Antibiotic resistance could shape c-sections, grafts and chemotherapy too dangerous to perform, alerts World Health Organisation
The World Health Organisation( WHO) has published a index of the 12 bacteria which pose the most serious threat to human health because they are resistant to antibiotics.
Health experts had already been warned that resist to the drugs that are used to fight infections could cause a bigger menace to mankind than cancer.
If antibiotics lose their effectiveness, key medical procedures including organ transplants, cesarean section, joint substitutions and chemotherapy could become too dangerous to perform.
About 700,000 people in the world expire yearly due to drug-resistant infections and, if no action is taken, it has been estimated that such infections will kill 10 m people a year by 2050.
Now, the WHO has come up with a index of antibiotic-resistant priority pathogens 12 families of bacteria that pose the most serious threat to human health.
Medical research charity the Wellcome Trust used to say the index was important to steer research into new antibiotics.
The WHO said the 12 bacteria have built-in abilities to find new ways to defy therapy and can pass along genetic substance that allows other bacteria to become drug-resistant as well.
The list categorises bacteria into critical, high-pitched and medium-sized priority groups, according to the urgency of need for new antibiotics.
The most essential group includes multi-drug resistant bacteria that pose a particular threat in hospitals and nursing homes. The bacteria on this list can cause severe and often lethal infections such as bloodstream infections and pneumonia. Other increasingly drug-resistant bacteria, which are deemed high-pitched and medium-sized priority, cause more common diseases such as gonorrhoea and food poisoning is generated by salmonella.
This list is a new tool to ensure R& D[ research and development] responds to urgent public health needs, replied Dr Marie-Paule Kieny, WHOs assistant director-general for health systems and innovation.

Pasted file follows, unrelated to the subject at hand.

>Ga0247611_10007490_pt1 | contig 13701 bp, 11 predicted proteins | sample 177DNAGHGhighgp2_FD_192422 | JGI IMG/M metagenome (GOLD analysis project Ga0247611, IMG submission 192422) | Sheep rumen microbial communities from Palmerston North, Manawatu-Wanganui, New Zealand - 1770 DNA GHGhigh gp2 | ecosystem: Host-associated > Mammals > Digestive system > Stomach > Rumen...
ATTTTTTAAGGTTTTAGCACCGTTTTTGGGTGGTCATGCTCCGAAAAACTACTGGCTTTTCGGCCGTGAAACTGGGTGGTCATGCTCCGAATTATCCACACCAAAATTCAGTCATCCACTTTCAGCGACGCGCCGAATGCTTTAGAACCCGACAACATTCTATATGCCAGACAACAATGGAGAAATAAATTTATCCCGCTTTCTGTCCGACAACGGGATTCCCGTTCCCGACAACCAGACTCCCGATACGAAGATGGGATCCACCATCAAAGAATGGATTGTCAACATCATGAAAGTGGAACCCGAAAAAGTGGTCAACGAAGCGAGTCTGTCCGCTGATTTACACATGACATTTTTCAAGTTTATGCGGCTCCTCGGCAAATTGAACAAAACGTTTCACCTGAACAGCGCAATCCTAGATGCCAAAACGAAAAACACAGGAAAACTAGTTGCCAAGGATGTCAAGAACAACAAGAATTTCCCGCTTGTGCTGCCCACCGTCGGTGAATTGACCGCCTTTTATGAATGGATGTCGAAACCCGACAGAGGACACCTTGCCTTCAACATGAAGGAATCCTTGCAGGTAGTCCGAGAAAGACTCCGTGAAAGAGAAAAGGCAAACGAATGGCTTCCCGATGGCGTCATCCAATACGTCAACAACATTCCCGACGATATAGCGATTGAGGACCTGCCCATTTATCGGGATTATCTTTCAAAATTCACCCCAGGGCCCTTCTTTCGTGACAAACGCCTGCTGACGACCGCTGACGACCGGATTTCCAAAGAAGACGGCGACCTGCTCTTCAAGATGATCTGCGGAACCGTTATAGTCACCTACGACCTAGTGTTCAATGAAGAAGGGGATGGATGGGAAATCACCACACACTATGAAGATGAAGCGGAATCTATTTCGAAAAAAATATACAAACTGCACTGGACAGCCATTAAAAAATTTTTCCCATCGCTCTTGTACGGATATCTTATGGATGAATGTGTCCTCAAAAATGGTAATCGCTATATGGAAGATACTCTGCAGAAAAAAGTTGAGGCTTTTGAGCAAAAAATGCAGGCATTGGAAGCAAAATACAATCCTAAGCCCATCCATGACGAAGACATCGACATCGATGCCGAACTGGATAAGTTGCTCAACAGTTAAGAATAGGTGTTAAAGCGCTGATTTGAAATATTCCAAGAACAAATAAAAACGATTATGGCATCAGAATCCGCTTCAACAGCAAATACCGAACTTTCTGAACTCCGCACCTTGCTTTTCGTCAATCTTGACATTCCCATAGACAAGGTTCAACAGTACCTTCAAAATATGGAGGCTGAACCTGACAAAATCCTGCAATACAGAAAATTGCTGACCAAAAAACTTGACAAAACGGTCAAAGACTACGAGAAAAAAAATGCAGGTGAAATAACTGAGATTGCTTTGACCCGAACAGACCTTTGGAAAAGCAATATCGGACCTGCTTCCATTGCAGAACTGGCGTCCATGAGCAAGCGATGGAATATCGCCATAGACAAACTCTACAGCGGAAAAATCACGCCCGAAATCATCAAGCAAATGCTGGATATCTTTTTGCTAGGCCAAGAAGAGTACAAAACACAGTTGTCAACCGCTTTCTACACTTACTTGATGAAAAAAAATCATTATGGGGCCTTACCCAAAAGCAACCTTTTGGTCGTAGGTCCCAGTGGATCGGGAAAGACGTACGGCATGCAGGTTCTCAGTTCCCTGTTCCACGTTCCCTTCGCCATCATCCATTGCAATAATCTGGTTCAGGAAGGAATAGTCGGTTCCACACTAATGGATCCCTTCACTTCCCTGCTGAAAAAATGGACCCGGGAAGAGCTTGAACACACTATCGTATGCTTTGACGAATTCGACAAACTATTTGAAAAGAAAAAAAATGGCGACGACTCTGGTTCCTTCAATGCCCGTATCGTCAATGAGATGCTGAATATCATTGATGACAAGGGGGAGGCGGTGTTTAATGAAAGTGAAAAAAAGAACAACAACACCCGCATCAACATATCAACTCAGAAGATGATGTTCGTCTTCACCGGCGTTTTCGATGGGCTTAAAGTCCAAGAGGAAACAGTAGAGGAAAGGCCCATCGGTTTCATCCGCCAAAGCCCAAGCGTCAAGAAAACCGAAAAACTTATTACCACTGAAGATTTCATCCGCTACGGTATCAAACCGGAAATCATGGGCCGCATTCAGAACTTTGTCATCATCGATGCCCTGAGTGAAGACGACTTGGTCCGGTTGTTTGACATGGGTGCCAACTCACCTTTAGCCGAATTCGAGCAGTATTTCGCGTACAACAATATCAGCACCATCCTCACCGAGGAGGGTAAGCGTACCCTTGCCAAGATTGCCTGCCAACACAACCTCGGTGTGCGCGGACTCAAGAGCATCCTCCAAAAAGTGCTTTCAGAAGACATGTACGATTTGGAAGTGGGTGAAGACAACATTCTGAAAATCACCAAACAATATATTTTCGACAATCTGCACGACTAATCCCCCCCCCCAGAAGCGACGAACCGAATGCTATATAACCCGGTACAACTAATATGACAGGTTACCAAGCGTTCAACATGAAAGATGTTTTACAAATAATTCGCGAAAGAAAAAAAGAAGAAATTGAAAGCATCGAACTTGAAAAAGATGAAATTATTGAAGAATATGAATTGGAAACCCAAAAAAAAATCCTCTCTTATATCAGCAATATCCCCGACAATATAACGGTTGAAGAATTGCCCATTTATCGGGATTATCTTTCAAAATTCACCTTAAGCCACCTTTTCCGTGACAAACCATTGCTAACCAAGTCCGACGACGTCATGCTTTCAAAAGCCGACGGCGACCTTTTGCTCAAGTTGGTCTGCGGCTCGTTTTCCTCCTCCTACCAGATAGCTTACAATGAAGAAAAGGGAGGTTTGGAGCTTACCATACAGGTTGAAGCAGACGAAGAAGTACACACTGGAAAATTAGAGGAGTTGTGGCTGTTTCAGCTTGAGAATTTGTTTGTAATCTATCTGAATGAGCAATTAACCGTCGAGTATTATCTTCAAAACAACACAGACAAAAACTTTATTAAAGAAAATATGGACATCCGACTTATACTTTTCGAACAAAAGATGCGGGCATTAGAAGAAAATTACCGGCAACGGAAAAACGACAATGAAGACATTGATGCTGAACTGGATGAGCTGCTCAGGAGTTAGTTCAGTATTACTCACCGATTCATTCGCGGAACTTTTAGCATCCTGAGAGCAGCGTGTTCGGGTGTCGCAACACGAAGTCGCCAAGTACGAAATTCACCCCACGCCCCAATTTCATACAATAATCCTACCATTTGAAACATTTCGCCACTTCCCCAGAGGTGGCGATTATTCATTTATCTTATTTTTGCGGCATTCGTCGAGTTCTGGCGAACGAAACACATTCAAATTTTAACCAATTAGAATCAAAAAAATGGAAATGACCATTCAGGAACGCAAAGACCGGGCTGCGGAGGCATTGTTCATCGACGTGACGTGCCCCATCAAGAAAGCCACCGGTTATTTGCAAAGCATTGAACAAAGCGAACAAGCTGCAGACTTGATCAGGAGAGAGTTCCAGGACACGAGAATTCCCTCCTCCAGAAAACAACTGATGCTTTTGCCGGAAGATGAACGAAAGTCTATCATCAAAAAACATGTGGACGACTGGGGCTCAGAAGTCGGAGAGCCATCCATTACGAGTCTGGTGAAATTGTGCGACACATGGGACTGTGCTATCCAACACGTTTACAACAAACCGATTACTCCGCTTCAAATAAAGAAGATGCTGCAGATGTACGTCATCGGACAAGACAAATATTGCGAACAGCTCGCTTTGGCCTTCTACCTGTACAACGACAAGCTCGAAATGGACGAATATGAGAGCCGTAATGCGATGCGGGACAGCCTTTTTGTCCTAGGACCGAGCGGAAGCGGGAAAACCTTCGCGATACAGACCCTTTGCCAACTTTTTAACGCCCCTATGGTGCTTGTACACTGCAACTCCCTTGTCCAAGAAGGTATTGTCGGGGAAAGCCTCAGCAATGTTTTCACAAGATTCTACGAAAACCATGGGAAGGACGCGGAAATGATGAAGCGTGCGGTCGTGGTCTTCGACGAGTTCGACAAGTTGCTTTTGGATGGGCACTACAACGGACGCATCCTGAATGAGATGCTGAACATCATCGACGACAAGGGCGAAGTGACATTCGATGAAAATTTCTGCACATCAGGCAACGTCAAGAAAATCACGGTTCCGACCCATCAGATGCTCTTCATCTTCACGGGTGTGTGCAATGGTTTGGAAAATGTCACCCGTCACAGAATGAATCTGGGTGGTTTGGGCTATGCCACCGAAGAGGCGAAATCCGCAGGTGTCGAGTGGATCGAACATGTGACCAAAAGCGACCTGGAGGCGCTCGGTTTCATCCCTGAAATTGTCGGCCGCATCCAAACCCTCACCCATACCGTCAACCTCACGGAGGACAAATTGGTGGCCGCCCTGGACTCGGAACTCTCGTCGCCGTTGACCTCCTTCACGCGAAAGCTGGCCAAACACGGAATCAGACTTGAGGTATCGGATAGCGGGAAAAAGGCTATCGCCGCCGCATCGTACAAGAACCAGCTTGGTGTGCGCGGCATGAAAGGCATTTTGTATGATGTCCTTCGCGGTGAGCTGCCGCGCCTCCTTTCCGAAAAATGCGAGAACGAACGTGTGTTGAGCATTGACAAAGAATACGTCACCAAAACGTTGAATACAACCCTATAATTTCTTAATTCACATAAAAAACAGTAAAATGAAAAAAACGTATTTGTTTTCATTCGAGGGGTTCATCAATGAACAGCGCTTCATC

Antibiotic resistance is turn and “were about” fast running out of therapy options. If we leave it to sell armies alone, the new antibiotics we most urgently need are not going to be developed in time.
The WHO indicating that it hoped the index would stimulate the administration has put in place policies designed to incentivise the development of new drugs.
Experts came up with the index by scrutinizing a number of criteria, including the way in which deadly the infections the bacteria cause are and whether new antibiotics to treat them are already in the pipeline.
Some bacteria were not included in the index. The WHO said there was already dedicated programs working on drug-resistant tuberculosis. Other bacteria, including streptococcus A and B and chlamydia, is likewise omitted since they are do not currently pose an important public health menace.
Commenting on the publication of the index, Tim Jinks, heads of state of drug resistant infections at the Wellcome Trust, replied: This priority pathogens index, developed with input from across local communities, is important to steer experiment in the race against drug resistant infection one of the greatest threats to modern health.
Without effective drugs, doctors cannot treat patients. Within a generation, without new antibiotics, deaths per drug resistant infection could reach 10 m a year. Without new medications to treat lethal infection, lifesaving therapies like chemotherapy and organ transplant, and routine procedures like caesareans and hip substitutions will be potentially fatal.
The WHO list
Three bacteria are considered to be of critical priority 😛 TAGEND
Pseudomonas aeruginosa, carbapenem-resistant
Acinetobacter baumannii, carbapenem-resistant
Enterococcus faecium, vancomycin-resistant
Staphylococcus aureus, methicillin-resistant, vancomycin-intermediate and resistant
Helicobacter pylori, clarithromycin-resistant
several species of Campylobacter, fluoroquinolone-resistant
Neisseria gonorrhoeae, cephalosporin-resistant, fluoroquinolone-resistant